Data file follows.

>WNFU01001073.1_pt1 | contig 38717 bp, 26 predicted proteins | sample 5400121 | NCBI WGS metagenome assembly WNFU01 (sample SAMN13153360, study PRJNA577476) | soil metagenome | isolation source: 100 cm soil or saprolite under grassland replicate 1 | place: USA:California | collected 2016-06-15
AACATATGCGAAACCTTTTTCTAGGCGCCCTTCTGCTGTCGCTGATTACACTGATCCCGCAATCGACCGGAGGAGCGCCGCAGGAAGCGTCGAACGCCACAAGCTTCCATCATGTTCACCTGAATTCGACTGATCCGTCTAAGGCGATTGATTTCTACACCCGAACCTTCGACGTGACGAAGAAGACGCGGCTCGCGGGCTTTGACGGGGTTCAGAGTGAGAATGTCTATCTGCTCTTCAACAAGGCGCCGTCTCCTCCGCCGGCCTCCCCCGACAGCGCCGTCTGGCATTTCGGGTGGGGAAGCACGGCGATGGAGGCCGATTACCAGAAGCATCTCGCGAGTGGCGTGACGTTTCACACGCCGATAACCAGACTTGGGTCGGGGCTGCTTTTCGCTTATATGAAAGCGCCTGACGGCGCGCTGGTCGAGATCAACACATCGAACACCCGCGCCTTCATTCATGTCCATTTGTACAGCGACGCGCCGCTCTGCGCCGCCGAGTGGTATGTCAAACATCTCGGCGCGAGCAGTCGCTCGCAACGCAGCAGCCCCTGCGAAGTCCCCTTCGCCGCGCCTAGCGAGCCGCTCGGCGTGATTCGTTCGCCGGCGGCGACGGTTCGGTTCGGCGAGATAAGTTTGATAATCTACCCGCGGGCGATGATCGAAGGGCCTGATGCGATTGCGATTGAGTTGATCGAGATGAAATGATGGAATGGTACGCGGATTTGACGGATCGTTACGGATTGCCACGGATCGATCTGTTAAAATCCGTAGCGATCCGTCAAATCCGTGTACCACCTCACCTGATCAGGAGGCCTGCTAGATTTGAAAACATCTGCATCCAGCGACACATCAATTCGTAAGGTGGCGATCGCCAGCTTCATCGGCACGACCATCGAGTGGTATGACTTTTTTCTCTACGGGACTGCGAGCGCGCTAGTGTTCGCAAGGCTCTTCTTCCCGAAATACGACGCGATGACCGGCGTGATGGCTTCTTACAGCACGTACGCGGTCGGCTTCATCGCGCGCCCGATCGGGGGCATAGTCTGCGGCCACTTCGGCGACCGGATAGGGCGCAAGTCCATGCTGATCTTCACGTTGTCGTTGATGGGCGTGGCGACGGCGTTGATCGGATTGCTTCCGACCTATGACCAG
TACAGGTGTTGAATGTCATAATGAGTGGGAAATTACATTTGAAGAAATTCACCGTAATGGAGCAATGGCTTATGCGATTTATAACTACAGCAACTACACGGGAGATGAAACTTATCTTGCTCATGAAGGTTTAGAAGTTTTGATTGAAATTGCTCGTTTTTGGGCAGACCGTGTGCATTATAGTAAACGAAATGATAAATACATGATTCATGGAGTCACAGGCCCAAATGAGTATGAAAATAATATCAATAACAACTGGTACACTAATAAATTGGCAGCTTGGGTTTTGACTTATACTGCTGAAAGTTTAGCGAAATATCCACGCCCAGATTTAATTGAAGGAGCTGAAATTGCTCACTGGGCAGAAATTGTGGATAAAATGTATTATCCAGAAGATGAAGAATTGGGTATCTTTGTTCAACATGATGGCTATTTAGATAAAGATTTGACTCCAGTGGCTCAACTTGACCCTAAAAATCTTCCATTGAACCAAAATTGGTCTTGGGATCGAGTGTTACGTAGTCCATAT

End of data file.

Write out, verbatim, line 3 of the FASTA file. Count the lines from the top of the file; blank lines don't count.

TACAGGTGTTGAATGTCATAATGAGTGGGAAATTACATTTGAAGAAATTCACCGTAATGGAGCAATGGCTTATGCGATTTATAACTACAGCAACTACACGGGAGATGAAACTTATCTTGCTCATGAAGGTTTAGAAGTTTTGATTGAAATTGCTCGTTTTTGGGCAGACCGTGTGCATTATAGTAAACGAAATGATAAATACATGATTCATGGAGTCACAGGCCCAAATGAGTATGAAAATAATATCAATAACAACTGGTACACTAATAAATTGGCAGCTTGGGTTTTGACTTATACTGCTGAAAGTTTAGCGAAATATCCACGCCCAGATTTAATTGAAGGAGCTGAAATTGCTCACTGGGCAGAAATTGTGGATAAAATGTATTATCCAGAAGATGAAGAATTGGGTATCTTTGTTCAACATGATGGCTATTTAGATAAAGATTTGACTCCAGTGGCTCAACTTGACCCTAAAAATCTTCCATTGAACCAAAATTGGTCTTGGGATCGAGTGTTACGTAGTCCATAT